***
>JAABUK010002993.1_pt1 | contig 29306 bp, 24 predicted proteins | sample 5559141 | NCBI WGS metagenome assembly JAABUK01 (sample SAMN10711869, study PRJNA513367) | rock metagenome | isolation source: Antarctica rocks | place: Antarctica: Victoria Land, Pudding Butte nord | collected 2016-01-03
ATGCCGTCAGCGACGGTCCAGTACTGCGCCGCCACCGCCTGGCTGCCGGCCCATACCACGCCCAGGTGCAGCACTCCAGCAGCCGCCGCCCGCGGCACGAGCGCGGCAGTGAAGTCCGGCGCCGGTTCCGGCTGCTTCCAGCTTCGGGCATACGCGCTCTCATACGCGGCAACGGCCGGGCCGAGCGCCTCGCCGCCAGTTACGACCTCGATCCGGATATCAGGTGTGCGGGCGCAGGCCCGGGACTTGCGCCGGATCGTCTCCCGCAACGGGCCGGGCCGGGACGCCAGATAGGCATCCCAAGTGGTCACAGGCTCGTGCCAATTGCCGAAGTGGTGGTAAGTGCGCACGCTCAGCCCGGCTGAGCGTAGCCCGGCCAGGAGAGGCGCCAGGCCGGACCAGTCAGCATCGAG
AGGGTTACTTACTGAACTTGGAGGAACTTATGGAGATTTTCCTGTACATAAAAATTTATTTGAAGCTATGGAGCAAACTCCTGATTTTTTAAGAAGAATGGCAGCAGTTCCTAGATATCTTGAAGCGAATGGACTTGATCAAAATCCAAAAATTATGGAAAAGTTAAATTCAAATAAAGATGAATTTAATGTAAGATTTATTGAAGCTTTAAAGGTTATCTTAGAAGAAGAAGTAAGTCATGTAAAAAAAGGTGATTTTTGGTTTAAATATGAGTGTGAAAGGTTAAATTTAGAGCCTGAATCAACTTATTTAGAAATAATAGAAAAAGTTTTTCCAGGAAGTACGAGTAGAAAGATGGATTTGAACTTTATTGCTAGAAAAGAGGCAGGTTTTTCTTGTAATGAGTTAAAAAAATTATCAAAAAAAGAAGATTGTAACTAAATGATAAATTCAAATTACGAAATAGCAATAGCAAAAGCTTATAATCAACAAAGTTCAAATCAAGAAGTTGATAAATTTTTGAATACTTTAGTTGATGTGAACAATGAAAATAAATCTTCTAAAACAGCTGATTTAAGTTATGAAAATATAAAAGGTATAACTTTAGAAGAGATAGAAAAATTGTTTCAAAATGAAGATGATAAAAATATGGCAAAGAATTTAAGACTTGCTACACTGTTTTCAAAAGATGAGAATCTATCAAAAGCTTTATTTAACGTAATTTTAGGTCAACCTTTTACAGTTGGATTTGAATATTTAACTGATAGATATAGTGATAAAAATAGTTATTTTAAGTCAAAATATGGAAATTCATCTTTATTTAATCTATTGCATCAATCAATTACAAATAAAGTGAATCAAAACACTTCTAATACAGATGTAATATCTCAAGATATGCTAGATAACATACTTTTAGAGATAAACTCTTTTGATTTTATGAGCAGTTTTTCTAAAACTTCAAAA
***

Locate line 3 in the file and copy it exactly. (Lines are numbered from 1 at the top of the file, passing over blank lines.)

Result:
AGGGTTACTTACTGAACTTGGAGGAACTTATGGAGATTTTCCTGTACATAAAAATTTATTTGAAGCTATGGAGCAAACTCCTGATTTTTTAAGAAGAATGGCAGCAGTTCCTAGATATCTTGAAGCGAATGGACTTGATCAAAATCCAAAAATTATGGAAAAGTTAAATTCAAATAAAGATGAATTTAATGTAAGATTTATTGAAGCTTTAAAGGTTATCTTAGAAGAAGAAGTAAGTCATGTAAAAAAAGGTGATTTTTGGTTTAAATATGAGTGTGAAAGGTTAAATTTAGAGCCTGAATCAACTTATTTAGAAATAATAGAAAAAGTTTTTCCAGGAAGTACGAGTAGAAAGATGGATTTGAACTTTATTGCTAGAAAAGAGGCAGGTTTTTCTTGTAATGAGTTAAAAAAATTATCAAAAAAAGAAGATTGTAACTAAATGATAAATTCAAATTACGAAATAGCAATAGCAAAAGCTTATAATCAACAAAGTTCAAATCAAGAAGTTGATAAATTTTTGAATACTTTAGTTGATGTGAACAATGAAAATAAATCTTCTAAAACAGCTGATTTAAGTTATGAAAATATAAAAGGTATAACTTTAGAAGAGATAGAAAAATTGTTTCAAAATGAAGATGATAAAAATATGGCAAAGAATTTAAGACTTGCTACACTGTTTTCAAAAGATGAGAATCTATCAAAAGCTTTATTTAACGTAATTTTAGGTCAACCTTTTACAGTTGGATTTGAATATTTAACTGATAGATATAGTGATAAAAATAGTTATTTTAAGTCAAAATATGGAAATTCATCTTTATTTAATCTATTGCATCAATCAATTACAAATAAAGTGAATCAAAACACTTCTAATACAGATGTAATATCTCAAGATATGCTAGATAACATACTTTTAGAGATAAACTCTTTTGATTTTATGAGCAGTTTTTCTAAAACTTCAAAA